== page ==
New HUD Default Guidance to Address “Gap” in HECM Process

A U.S. News Money report last week covered recent and upcoming changes to reverse mortgages including added government oversight to prevent borrowers from defaulting on taxes and insurance payments.

“Clearly, a reverse mortgage requires a senior to pay insurance and taxes,” Vicki Bott, HUD deputy assistant secretary for single-family programs told U.S. News in the article. “To not have specific actions for servicers to follow … was a gap in our process regardless of the extent of the issue.”

The article, titled “Reverse Mortgages Face Another Makeover,” aims to gauge the number of reverse mortgage defaults, citing estimates from The Department of Housing and Urban Development’s Office of Inspector General (about 13,000 defaults) and National Reverse Mortgages Lenders Association President Peter Bell (28,000 defaults estimated). Recent measures taken by HUD to cut down on growing T&I defaults, the article says, include a requirement of banks to submit reports of defaults to HUD; the first of those reports were due Feb. 7.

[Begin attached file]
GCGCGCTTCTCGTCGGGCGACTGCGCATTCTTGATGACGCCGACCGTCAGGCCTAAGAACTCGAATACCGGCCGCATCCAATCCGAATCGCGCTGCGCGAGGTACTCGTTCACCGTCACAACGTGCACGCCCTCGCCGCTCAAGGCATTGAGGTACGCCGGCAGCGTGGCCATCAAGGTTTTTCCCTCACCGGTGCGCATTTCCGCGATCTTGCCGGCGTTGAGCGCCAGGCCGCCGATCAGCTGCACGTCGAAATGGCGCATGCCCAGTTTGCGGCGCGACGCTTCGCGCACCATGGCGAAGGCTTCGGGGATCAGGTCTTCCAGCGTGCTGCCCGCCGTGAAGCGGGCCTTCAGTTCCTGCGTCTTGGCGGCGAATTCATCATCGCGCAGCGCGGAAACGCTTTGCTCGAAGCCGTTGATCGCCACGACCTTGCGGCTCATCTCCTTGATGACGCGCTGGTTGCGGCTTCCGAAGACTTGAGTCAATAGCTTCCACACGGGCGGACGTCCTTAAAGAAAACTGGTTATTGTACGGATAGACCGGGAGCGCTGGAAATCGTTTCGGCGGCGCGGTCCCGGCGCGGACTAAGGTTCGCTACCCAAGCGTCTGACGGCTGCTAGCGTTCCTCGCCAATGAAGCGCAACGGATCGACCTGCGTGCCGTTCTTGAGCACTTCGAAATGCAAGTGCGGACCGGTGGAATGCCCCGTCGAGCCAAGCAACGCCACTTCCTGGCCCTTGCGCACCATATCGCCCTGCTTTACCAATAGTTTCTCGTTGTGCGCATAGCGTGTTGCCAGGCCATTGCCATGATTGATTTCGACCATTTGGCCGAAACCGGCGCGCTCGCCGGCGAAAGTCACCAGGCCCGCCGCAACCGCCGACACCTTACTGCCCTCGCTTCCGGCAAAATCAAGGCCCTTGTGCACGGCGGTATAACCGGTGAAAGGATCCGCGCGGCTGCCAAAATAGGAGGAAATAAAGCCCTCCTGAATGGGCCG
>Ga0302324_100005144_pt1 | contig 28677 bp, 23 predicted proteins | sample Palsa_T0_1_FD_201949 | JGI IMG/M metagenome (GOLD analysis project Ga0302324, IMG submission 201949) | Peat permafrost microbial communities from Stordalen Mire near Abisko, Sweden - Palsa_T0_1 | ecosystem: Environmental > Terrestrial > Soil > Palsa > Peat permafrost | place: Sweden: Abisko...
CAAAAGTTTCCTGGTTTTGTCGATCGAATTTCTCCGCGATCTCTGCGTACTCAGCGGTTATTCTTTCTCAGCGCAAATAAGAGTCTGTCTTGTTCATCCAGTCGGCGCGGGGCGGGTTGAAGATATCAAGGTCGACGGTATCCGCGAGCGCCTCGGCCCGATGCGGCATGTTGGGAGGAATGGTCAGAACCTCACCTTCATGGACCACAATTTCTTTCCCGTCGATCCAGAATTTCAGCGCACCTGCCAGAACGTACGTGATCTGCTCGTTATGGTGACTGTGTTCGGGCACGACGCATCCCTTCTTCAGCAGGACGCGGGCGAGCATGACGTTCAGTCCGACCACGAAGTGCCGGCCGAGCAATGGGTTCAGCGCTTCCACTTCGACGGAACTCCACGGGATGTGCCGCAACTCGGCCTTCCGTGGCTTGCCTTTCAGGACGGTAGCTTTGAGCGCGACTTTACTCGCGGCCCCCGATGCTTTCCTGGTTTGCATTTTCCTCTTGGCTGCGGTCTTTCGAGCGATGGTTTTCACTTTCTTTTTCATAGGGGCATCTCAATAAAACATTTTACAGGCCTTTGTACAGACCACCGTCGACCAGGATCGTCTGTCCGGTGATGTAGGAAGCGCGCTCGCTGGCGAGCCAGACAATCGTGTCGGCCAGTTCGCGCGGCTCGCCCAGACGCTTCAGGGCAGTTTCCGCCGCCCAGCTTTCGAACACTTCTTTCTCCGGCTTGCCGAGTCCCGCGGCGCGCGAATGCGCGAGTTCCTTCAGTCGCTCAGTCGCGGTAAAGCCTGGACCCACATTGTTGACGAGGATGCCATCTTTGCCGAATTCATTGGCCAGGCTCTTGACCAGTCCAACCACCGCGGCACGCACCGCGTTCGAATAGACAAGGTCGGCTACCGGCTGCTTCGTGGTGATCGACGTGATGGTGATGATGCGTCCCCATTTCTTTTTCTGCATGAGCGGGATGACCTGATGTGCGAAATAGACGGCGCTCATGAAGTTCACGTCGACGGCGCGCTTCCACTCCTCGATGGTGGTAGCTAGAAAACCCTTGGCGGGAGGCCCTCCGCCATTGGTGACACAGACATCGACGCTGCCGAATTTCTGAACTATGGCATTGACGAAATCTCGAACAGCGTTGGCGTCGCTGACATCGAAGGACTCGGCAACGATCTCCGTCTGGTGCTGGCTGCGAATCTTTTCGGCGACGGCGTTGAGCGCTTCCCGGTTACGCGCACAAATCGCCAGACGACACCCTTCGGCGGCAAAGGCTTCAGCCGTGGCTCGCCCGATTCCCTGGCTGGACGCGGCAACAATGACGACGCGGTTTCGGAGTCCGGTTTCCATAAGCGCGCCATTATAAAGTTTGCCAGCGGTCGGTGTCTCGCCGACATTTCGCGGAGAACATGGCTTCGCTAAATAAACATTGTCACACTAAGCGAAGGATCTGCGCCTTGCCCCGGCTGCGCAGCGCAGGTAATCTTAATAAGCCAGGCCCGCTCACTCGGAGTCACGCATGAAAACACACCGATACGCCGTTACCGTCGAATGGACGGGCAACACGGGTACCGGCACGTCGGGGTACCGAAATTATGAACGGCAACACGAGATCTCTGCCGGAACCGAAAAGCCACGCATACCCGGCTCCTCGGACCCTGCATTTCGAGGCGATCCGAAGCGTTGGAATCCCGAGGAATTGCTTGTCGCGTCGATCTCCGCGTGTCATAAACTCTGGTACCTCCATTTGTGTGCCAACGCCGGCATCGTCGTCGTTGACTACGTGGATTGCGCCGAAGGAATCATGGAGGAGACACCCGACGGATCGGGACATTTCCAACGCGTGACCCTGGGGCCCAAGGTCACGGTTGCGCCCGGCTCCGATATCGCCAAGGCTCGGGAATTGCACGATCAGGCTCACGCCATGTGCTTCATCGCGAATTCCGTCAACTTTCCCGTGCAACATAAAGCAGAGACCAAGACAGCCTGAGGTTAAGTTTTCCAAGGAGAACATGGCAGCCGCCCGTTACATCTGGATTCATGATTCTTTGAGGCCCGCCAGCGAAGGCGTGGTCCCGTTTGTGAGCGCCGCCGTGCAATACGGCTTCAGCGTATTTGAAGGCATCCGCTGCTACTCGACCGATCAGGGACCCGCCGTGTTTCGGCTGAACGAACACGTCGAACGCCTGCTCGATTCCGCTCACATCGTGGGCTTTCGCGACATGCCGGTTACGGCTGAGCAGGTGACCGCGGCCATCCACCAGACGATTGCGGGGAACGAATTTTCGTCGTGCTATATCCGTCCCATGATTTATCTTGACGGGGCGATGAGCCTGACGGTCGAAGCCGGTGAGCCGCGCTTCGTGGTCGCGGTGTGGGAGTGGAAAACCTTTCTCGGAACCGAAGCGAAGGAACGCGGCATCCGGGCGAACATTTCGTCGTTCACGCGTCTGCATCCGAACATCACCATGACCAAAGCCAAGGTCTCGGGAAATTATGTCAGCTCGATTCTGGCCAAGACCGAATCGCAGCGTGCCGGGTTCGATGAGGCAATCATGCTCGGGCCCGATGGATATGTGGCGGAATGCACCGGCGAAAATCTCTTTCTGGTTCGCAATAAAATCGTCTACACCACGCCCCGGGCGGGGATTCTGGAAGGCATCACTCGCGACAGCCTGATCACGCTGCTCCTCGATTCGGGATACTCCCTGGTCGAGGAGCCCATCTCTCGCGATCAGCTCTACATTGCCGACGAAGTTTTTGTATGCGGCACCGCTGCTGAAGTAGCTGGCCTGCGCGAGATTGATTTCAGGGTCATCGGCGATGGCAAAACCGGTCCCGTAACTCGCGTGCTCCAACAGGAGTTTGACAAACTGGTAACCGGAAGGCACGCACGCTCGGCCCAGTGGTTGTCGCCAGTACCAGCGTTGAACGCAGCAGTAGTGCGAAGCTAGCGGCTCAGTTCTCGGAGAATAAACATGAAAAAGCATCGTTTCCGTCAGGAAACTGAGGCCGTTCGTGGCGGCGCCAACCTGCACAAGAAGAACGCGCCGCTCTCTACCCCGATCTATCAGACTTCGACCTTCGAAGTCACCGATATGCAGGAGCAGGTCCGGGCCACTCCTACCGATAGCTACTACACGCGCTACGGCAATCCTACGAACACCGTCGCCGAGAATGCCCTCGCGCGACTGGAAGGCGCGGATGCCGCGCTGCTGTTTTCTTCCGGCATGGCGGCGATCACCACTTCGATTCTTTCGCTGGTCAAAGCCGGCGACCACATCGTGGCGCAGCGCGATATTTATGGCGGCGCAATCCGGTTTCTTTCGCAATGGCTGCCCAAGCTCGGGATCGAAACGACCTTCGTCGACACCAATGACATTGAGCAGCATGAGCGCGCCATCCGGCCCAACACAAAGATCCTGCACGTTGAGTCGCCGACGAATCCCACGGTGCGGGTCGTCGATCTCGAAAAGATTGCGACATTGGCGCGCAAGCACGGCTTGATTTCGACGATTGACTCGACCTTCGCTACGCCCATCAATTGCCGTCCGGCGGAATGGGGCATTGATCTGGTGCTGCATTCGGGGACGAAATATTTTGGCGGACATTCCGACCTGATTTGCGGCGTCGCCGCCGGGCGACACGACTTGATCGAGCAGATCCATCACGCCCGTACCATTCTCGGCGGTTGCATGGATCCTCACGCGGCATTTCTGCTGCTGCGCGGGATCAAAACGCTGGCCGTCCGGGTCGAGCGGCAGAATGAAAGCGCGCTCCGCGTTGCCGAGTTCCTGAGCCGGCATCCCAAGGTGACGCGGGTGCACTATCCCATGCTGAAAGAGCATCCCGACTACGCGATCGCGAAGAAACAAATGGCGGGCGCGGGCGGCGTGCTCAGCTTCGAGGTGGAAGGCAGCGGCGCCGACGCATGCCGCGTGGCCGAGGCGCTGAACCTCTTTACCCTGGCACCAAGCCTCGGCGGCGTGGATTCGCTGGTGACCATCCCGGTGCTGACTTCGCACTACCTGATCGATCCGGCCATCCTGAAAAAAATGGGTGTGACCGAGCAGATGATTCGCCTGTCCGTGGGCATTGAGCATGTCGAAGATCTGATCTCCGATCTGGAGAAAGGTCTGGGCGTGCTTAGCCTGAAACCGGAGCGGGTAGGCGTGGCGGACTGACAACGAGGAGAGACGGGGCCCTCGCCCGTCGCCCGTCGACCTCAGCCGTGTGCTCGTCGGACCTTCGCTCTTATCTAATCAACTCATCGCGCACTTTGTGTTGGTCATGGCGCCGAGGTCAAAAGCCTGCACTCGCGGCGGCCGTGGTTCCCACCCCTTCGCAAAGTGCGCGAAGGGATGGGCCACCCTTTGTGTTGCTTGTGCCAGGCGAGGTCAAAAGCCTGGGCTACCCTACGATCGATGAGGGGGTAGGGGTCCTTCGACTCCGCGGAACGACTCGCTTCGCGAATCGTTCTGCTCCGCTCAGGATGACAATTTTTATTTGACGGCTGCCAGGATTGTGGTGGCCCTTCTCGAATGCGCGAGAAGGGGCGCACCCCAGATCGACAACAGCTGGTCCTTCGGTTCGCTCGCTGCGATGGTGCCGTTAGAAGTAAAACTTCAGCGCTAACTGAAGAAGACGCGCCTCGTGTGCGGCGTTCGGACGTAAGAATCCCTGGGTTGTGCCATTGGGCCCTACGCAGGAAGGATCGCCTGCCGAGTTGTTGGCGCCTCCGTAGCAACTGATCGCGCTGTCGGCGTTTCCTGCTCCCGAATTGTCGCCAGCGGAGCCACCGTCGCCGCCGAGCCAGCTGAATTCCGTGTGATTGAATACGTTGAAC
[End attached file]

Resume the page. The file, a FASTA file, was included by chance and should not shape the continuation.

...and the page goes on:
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“While there is general agreement that defaults have been growing and are unacceptable, there have been few actual foreclosures on HECM borrowers,” the article states, quoting Bell as to the process by which a HECM loan faces foreclosure: Lenders must formally ask the government for permission to issue a due and payable notice to delinquent borrowers, Bell told U.S. News. However, until recently, HUD declined to approve such requests, and placed them in a “pending” category. This action kept loan insurance in place but did not guide lenders in how to help resolve the underlying default problems, he said. “The industry has been asking HUD to provide definitive guidance on how to deal with this population of loans for several years.”

The most recent effort to prevent defaults is the introduction of new guidelines from the FHA, and Bott said in the article that the agency was working with HECM lenders to develop a new rule to reduce defaults on new loans. In the next 60 days the agency “will actually propose some level of financial analysis for new loans … and seniors’ ability to pay,” she told U.S. News.

The article also discusses the recent introduction of the HECM Saver as providing a larger equity cushion against loan losses and possible claims on the FHA insurance that provides safeguards to HECM borrowers and lenders, as well as increased counseling efforts to help seniors out of default on their loans.

Read the entire U.S. News article.

Written by Elizabeth Ecker

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